There are 2 ways to solve it.

1.Get the AFLPA to cut their stupid(mens) salary and share

2.Charge the punters more.

Remember the AFL stole the mens game first before commercialising it nationally.

It was a competition built on over a hundred years of good will stolen with 4 signatures.

I hope the women fight hard and the million dollar men such as Buddy,Scully,Danger etc get a haircut,retire,get real or quit.

Seems to be lots of money wasted on pointless cover ups, pay offs etc.

I wont pay any more as a consumer.Never.

 

 

 

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10 hours ago, Rodney (Balls) Grinter said:

Already read that thanks buddy and I suspect it is one of the major contributing factors to it being over hyped.  As others have said, it makes just a bit of difference it being the only footy on TV on a week in the middle of the regular season.

 

The women's season is scheduled to take place just before the (formerly knows as) NAB cup, so the interest in footy will be reasonably high and it won't be competing with the men's game for TV audiences again, so you'd think it would get reasonable attention.

 

Further though, it's pretty easy to flick on the box for a few minutes or a few hours compared to actually attending the game.  Tell me what was the actual attendance at the ground?  I'd say the ground attendance is more indicative of the core support the game is likely to attract in the longer term - and then you could divide that by two once you have two other Melbourne based teams.  

 

The attendance was over 6,000. A fair bit more than GWS or GC had for their first few seasons despite having bucketloads of cash tipped into them. But the point of looking at the TV audiences is that's where the money comes from. If we're talking about the return on investment then it's all about the TV rights.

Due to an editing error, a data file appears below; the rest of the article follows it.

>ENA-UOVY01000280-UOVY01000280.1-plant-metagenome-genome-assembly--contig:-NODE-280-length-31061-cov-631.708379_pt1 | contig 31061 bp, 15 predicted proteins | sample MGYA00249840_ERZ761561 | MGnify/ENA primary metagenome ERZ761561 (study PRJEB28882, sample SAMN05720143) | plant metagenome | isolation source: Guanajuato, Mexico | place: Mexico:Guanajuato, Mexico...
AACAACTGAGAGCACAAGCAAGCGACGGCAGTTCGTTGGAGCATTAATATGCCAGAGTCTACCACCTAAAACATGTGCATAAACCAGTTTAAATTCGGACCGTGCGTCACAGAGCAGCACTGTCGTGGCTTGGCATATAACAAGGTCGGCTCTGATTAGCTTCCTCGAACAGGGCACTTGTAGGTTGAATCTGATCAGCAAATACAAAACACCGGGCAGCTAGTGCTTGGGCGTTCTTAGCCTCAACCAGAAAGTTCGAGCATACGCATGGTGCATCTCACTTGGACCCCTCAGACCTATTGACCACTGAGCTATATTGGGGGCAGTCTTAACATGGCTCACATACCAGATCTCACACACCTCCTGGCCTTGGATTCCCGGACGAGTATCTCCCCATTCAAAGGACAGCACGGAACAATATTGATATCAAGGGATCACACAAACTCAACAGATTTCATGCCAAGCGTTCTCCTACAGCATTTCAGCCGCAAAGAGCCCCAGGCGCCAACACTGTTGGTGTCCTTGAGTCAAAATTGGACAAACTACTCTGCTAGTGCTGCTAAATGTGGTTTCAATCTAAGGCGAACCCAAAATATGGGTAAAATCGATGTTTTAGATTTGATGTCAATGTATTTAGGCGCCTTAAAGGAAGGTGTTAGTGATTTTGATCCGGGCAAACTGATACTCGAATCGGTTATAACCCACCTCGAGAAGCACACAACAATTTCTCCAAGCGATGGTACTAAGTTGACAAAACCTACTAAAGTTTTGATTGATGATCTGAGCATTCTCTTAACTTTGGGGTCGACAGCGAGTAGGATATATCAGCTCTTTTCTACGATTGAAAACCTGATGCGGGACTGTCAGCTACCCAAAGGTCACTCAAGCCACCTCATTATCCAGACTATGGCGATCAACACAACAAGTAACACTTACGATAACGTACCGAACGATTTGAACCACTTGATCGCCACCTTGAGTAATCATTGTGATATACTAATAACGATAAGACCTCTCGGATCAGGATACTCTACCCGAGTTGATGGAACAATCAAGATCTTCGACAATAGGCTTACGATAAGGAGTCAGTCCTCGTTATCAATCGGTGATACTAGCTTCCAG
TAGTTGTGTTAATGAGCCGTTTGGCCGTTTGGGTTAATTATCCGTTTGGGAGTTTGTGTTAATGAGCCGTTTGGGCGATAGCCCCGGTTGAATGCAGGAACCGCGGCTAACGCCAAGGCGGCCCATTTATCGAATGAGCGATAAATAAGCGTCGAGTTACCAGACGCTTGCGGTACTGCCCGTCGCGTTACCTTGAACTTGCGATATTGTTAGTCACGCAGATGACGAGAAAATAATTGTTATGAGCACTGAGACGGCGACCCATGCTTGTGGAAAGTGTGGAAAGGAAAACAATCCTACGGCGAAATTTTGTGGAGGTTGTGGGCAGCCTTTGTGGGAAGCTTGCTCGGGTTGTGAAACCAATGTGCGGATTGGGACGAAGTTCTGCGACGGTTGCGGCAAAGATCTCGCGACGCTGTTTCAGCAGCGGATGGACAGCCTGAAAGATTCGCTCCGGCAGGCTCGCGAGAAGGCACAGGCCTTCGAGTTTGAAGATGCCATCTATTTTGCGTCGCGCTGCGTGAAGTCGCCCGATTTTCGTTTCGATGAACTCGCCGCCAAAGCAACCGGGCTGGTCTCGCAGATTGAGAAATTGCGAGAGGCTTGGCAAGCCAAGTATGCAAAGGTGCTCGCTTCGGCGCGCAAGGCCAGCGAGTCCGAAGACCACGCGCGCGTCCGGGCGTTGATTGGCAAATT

Let's not even think about how much further diluted that support would be were it competing with the regular men's AFL season.  In a regular AFL round, I'd see that the womens ratings would be worse than televised VFL (and no commercial station was actually interested in that).

 

As above, it's scheduled for just before the preseason competition so they won't be competing for the same audience.

 

The only real opportunities for regular ratings I can see for the women's game in the short term are in the off season (as the AFL has astutely planned).  Even then the women's game will be competing with cricket, soccer, basketball, netball etc.  

 

Even conservative forecasters have said they expect the AFLW to blitz other women's sports for support and TV ratings, ironically the AFLW players will be getting paid FAR FAR less than the brand new netball league players and women's cricket teams, and about the same as WNBL players. I'm unsure of the figures for soccer, but I'm fairly sure they don't have a professional national competition as yet.